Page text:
The Jacobin error stemmed from their adherence to an ancient idea of liberty in an emerging modern world founded on equality and the abhorrence of slavery. Liberty in the modern world of the political had to recognize the distinctions between public and private, political and social, participation and independence. Political liberty presupposes civil liberty; modern constitutional ordering involves a complicated interlocking arrangement in which these two distinct forms of freedom reinforce one another.

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Constant argued that a system of government whose source rests entirely on the will of the people through election will struggle to maintain its authority. Authority could be enhanced only by establishing institutional arrangements which acquire the same degree of permanence and independence as kingship. His objective, then, was to discover the principles of modern constitutional ordering that could meet such tests. The modern political world founds itself on the division between public and private. Differentiation between state and society is created by the emergence of a distinct sphere of civil society.

But this does not diminish the domain of the political; rather, the autonomy of the political and the autonomy of the social form a collective self-division that is a distinctive feature of modernity.


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The domain of the political, underpinned by an absolute concept of sovereignty, remains but sovereignty now expresses the autonomy of the political. Modernity leads to a growth in both social and political power, with each drawing on the other in a reflexive process. The democratic impetus releases social power at the same time as it extends the nature, scale and range of governmental power.

But this is a constitution arranged not on the principle of command and obedience but on that of organization. In order to maintain its authority and legitimacy, modern governments must fulfil the crucial function of representing society. Their primary goal was not the promotion of virtue but the maintenance of peace and for this an impartial rule structure — a constitutional arrangement of considerable institutional complexity — is required [98].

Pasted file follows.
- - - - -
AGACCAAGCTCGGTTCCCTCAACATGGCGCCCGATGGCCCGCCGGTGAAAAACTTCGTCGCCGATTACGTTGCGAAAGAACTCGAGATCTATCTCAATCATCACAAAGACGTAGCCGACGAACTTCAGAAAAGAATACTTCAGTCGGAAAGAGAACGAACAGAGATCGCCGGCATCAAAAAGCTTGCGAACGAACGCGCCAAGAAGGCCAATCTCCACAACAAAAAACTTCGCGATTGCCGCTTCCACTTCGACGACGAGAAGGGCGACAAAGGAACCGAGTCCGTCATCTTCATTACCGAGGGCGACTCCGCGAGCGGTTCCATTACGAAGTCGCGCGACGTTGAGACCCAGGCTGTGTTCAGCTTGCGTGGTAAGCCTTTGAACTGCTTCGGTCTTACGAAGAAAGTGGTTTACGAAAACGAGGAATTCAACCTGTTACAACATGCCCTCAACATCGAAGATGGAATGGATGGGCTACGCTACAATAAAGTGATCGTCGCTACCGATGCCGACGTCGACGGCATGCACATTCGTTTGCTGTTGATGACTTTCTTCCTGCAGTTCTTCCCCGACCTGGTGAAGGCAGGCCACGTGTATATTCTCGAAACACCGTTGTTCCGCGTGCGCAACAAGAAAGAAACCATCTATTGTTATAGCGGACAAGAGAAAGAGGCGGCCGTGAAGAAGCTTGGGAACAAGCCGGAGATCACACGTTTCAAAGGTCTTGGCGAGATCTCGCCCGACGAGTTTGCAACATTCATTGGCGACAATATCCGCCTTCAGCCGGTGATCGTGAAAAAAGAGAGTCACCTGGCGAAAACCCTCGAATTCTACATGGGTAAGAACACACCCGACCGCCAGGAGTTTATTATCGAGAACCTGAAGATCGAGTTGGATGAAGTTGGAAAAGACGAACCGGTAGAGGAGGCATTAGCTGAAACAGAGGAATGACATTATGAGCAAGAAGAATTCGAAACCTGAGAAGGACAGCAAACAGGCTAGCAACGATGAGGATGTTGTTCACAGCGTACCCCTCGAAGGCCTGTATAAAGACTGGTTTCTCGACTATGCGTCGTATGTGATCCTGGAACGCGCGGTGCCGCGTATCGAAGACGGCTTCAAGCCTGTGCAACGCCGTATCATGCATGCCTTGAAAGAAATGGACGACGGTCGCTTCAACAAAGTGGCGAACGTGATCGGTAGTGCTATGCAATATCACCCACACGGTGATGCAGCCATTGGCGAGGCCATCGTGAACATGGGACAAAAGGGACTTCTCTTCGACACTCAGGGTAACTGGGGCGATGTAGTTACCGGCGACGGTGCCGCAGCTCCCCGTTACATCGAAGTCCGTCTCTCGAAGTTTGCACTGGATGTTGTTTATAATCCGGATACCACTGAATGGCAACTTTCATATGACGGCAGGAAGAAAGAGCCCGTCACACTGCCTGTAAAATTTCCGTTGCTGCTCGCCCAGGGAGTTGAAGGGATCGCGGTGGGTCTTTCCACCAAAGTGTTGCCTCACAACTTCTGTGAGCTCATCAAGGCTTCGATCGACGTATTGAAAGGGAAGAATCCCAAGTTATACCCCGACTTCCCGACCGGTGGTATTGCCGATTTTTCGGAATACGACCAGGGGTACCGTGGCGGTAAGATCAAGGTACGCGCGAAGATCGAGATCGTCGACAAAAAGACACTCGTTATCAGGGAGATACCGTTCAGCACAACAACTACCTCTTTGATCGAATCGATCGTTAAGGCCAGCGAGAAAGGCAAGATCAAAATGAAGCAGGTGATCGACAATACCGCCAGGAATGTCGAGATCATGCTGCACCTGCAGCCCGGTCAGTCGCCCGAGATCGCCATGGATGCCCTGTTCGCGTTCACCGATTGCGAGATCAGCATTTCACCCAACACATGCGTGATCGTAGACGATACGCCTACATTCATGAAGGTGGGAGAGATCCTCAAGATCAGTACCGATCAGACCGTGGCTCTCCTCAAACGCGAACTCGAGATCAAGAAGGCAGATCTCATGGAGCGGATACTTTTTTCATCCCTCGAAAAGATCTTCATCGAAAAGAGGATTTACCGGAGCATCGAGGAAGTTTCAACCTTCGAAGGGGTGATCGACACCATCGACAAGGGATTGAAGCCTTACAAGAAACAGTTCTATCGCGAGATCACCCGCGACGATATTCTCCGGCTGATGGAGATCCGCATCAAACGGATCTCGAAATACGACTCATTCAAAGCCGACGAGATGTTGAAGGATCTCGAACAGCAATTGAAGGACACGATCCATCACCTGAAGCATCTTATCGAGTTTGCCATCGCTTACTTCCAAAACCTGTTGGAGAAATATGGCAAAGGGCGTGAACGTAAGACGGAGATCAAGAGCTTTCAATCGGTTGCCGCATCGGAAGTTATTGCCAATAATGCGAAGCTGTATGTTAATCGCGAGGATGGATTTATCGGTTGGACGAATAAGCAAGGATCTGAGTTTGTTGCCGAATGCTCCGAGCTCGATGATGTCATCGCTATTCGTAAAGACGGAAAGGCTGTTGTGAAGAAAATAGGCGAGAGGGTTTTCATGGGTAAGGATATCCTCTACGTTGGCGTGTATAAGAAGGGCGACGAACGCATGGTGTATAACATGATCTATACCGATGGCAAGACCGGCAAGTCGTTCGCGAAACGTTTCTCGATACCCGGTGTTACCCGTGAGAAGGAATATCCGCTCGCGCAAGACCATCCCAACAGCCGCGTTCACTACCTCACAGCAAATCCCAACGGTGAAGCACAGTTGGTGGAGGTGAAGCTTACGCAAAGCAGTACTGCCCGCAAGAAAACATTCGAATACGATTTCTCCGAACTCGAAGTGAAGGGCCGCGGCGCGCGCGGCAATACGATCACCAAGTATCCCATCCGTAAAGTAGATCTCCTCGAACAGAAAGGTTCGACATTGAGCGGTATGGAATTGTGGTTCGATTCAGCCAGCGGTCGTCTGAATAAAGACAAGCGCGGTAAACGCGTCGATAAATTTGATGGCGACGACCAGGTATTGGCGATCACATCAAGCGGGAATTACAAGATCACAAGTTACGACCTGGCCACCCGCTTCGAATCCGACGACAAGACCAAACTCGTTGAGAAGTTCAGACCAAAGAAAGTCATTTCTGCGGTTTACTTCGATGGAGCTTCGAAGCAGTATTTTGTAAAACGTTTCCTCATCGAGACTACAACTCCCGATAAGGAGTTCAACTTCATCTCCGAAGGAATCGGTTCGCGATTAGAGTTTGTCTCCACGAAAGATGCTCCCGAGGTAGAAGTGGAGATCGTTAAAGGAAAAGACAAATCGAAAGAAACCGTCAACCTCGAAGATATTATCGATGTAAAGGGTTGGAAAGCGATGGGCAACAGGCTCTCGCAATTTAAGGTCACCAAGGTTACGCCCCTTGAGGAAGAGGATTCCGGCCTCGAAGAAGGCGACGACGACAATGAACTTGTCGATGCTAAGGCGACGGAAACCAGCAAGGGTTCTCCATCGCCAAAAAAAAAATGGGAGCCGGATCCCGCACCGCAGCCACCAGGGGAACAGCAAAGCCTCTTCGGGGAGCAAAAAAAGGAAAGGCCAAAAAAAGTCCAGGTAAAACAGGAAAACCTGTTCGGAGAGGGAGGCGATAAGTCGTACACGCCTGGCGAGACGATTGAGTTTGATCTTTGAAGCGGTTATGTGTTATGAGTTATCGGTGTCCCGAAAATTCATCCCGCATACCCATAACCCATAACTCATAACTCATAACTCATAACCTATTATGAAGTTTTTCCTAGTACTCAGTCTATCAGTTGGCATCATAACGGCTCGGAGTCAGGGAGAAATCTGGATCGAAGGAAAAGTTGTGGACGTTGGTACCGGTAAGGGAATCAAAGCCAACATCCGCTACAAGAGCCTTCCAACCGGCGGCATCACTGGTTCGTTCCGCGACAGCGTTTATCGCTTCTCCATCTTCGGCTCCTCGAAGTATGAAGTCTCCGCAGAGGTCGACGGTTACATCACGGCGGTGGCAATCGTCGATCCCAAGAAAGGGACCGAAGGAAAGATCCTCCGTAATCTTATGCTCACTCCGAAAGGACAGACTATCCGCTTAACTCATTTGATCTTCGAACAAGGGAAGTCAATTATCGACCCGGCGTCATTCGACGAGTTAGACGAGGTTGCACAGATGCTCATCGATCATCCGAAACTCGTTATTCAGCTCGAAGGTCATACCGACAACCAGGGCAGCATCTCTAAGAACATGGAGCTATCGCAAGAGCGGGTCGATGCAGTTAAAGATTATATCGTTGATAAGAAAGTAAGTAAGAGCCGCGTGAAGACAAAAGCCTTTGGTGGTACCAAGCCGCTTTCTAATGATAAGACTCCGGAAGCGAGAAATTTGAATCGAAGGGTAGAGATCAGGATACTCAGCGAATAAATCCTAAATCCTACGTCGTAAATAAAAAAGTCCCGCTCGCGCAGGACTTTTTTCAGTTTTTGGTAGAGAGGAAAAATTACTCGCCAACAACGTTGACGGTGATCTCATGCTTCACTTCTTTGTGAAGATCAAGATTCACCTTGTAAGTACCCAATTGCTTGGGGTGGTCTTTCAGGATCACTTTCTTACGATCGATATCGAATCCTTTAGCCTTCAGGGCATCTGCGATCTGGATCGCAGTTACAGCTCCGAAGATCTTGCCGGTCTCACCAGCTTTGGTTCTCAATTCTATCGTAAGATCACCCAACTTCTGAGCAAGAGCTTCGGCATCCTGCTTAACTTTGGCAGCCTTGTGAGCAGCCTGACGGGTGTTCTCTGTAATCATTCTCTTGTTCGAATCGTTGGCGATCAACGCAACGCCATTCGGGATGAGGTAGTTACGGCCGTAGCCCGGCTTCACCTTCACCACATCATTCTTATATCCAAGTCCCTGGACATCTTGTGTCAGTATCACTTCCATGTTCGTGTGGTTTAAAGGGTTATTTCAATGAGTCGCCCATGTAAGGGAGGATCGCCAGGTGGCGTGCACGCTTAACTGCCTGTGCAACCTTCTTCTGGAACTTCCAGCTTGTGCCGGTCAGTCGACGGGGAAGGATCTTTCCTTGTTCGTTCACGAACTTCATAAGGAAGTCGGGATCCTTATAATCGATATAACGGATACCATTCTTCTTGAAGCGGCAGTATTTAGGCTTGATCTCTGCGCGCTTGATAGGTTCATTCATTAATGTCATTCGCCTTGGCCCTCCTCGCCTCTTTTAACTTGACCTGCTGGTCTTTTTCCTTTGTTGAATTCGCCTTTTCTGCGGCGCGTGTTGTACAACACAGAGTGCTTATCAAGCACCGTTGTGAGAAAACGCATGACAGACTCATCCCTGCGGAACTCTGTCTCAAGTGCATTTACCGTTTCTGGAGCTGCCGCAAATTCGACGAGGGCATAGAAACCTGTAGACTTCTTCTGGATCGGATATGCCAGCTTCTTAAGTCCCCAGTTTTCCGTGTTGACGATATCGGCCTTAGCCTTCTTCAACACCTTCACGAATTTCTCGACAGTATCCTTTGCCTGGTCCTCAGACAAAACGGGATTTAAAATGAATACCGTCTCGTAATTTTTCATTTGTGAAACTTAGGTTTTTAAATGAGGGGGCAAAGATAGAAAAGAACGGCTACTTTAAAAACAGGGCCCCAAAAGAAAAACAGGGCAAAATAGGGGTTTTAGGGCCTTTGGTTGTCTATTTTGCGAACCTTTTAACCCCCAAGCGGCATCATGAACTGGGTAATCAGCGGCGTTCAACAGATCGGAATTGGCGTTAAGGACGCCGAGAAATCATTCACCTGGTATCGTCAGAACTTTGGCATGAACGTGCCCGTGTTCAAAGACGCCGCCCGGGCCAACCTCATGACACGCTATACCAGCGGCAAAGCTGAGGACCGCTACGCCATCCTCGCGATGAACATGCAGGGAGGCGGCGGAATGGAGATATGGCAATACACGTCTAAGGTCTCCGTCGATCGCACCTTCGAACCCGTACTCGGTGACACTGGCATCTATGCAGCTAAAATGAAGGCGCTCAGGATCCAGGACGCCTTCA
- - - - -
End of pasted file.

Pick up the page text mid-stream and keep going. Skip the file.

This is not to limit the power of government, as classical liberals demand. It is to build the power and authority of government by enhancing its capacity for collective action.

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Constant here touches on the central issue of how a constitution establishes its authority. He recognizes that the political power generated through a constitution contains an element that is not derived from delegation and mandate. Expressed in constitutional language, authority is established only if the constitution is recognized as autonomous. And for this an authority independent of both the people and the executive is needed []. Its function is to ensure that society and government operate in harmony []. Constitutions are more than mere declarations of principles.

In order to establish their authority, they must be in accordance with the social mores of their subjects []. The philosophers of the Enlightenment maintained that reason and experience were the sole sources of authority. Relying heavily on the power of reason, their revolutionary disciples had destroyed the old political order without successfully fashioning a new one.

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The solution, some argued, must be to start from a different premise and anchor political ideas in experiential reality. Most prominent was Henri, Comte de Saint-Simon, who contended that the reason the Revolution had failed was that it had been directed by lawyers and their abstract theories. Instead of metaphysical doctrines, which led to the Terror and an unworkable form of government, modern political leaders must be guided by scientific principles.